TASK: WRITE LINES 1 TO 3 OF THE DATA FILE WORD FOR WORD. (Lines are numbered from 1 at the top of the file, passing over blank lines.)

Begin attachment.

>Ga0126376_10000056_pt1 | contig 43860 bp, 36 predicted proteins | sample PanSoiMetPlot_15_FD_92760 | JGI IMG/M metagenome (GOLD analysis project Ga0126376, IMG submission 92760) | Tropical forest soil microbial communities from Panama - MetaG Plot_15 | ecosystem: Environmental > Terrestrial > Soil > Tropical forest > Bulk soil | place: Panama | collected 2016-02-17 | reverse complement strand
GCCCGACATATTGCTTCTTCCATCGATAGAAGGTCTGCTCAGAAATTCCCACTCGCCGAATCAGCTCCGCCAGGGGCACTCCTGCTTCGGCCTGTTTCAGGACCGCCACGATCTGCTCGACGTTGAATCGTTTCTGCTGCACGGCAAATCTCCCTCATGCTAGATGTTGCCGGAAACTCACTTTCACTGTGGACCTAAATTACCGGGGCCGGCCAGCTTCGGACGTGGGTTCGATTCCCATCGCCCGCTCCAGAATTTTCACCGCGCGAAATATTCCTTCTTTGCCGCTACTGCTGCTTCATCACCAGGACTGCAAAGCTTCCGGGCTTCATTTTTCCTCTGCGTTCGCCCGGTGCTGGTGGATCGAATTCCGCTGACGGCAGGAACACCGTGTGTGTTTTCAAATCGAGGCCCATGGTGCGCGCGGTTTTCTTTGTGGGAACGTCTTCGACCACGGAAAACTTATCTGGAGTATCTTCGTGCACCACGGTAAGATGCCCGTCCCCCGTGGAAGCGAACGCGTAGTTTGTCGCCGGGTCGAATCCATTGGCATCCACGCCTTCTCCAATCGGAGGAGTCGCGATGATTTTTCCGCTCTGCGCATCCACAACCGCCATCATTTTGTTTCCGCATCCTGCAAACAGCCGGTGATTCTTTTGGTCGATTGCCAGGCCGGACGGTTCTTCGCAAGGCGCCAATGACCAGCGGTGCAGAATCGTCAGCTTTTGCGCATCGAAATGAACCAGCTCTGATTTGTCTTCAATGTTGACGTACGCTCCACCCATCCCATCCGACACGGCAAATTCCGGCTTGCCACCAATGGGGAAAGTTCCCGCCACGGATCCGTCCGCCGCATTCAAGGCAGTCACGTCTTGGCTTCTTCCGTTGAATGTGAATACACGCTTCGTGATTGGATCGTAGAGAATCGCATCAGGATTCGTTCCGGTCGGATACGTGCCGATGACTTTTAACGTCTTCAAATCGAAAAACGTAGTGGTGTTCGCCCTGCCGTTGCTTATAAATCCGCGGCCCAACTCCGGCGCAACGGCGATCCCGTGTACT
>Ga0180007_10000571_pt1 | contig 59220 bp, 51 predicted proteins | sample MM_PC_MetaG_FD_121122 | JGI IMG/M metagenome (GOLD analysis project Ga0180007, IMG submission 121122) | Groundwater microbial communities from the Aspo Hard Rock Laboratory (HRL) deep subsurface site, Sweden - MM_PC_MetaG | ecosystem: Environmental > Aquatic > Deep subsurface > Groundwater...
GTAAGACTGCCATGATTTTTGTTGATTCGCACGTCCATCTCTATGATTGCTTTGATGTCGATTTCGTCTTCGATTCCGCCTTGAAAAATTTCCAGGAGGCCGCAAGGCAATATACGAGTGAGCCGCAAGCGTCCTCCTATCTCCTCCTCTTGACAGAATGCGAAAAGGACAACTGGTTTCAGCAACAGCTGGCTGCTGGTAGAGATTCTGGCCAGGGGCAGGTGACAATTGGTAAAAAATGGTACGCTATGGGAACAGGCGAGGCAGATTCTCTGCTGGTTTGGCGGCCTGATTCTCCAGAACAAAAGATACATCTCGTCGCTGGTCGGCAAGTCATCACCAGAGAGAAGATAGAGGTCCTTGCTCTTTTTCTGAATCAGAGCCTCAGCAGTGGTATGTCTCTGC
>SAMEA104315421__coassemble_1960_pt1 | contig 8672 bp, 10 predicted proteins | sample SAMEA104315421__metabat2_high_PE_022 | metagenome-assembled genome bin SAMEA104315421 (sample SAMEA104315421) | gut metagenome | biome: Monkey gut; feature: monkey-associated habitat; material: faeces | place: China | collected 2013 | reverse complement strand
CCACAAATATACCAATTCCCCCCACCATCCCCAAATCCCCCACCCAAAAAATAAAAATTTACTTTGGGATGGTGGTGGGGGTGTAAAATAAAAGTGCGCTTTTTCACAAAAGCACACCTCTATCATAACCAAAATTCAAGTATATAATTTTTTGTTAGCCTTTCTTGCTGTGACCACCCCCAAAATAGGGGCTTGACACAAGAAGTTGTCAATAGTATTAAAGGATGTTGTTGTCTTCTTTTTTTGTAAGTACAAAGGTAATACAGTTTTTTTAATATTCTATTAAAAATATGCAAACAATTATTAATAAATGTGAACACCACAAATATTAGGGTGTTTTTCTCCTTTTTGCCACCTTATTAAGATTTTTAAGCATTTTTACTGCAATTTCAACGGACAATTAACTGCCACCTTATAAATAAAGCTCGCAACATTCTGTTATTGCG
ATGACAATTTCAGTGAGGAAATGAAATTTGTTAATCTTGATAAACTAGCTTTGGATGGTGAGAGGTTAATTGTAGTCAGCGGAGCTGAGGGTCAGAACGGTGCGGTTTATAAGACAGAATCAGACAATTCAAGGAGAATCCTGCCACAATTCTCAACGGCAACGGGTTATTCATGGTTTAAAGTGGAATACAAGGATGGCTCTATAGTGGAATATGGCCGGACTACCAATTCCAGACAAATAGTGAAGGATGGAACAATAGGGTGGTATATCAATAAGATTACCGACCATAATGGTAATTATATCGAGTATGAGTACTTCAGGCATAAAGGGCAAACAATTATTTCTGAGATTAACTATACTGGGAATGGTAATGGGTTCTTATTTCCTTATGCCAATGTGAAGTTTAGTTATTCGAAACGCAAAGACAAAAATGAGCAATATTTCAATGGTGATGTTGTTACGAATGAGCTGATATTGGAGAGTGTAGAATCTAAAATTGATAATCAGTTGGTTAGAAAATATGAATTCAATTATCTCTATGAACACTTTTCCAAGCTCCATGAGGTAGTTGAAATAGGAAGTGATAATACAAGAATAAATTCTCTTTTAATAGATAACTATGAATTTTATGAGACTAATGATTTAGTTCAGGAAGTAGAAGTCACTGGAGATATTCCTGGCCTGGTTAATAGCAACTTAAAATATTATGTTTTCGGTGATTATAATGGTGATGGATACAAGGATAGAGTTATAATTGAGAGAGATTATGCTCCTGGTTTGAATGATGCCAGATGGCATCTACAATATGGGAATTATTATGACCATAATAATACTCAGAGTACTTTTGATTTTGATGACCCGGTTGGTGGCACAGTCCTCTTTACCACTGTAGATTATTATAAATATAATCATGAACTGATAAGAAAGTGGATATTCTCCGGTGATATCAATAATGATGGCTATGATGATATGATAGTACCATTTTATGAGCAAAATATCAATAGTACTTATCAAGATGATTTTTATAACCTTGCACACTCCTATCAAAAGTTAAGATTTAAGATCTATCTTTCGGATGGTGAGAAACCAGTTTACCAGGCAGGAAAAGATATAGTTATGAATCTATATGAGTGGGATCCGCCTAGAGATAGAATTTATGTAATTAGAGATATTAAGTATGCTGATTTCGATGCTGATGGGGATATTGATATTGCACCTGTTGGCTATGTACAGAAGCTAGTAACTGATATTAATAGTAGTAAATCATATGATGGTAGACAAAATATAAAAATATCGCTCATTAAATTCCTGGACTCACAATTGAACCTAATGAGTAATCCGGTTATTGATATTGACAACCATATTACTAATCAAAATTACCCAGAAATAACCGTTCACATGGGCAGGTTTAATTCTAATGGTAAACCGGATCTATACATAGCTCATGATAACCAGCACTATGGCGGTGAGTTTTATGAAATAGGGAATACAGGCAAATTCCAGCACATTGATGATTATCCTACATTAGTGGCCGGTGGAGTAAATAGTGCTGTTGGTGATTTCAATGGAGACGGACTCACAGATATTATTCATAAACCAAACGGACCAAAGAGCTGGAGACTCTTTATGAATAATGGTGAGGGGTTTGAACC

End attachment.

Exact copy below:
>Ga0126376_10000056_pt1 | contig 43860 bp, 36 predicted proteins | sample PanSoiMetPlot_15_FD_92760 | JGI IMG/M metagenome (GOLD analysis project Ga0126376, IMG submission 92760) | Tropical forest soil microbial communities from Panama - MetaG Plot_15 | ecosystem: Environmental > Terrestrial > Soil > Tropical forest > Bulk soil | place: Panama | collected 2016-02-17 | reverse complement strand
GCCCGACATATTGCTTCTTCCATCGATAGAAGGTCTGCTCAGAAATTCCCACTCGCCGAATCAGCTCCGCCAGGGGCACTCCTGCTTCGGCCTGTTTCAGGACCGCCACGATCTGCTCGACGTTGAATCGTTTCTGCTGCACGGCAAATCTCCCTCATGCTAGATGTTGCCGGAAACTCACTTTCACTGTGGACCTAAATTACCGGGGCCGGCCAGCTTCGGACGTGGGTTCGATTCCCATCGCCCGCTCCAGAATTTTCACCGCGCGAAATATTCCTTCTTTGCCGCTACTGCTGCTTCATCACCAGGACTGCAAAGCTTCCGGGCTTCATTTTTCCTCTGCGTTCGCCCGGTGCTGGTGGATCGAATTCCGCTGACGGCAGGAACACCGTGTGTGTTTTCAAATCGAGGCCCATGGTGCGCGCGGTTTTCTTTGTGGGAACGTCTTCGACCACGGAAAACTTATCTGGAGTATCTTCGTGCACCACGGTAAGATGCCCGTCCCCCGTGGAAGCGAACGCGTAGTTTGTCGCCGGGTCGAATCCATTGGCATCCACGCCTTCTCCAATCGGAGGAGTCGCGATGATTTTTCCGCTCTGCGCATCCACAACCGCCATCATTTTGTTTCCGCATCCTGCAAACAGCCGGTGATTCTTTTGGTCGATTGCCAGGCCGGACGGTTCTTCGCAAGGCGCCAATGACCAGCGGTGCAGAATCGTCAGCTTTTGCGCATCGAAATGAACCAGCTCTGATTTGTCTTCAATGTTGACGTACGCTCCACCCATCCCATCCGACACGGCAAATTCCGGCTTGCCACCAATGGGGAAAGTTCCCGCCACGGATCCGTCCGCCGCATTCAAGGCAGTCACGTCTTGGCTTCTTCCGTTGAATGTGAATACACGCTTCGTGATTGGATCGTAGAGAATCGCATCAGGATTCGTTCCGGTCGGATACGTGCCGATGACTTTTAACGTCTTCAAATCGAAAAACGTAGTGGTGTTCGCCCTGCCGTTGCTTATAAATCCGCGGCCCAACTCCGGCGCAACGGCGATCCCGTGTACT
>Ga0180007_10000571_pt1 | contig 59220 bp, 51 predicted proteins | sample MM_PC_MetaG_FD_121122 | JGI IMG/M metagenome (GOLD analysis project Ga0180007, IMG submission 121122) | Groundwater microbial communities from the Aspo Hard Rock Laboratory (HRL) deep subsurface site, Sweden - MM_PC_MetaG | ecosystem: Environmental > Aquatic > Deep subsurface > Groundwater...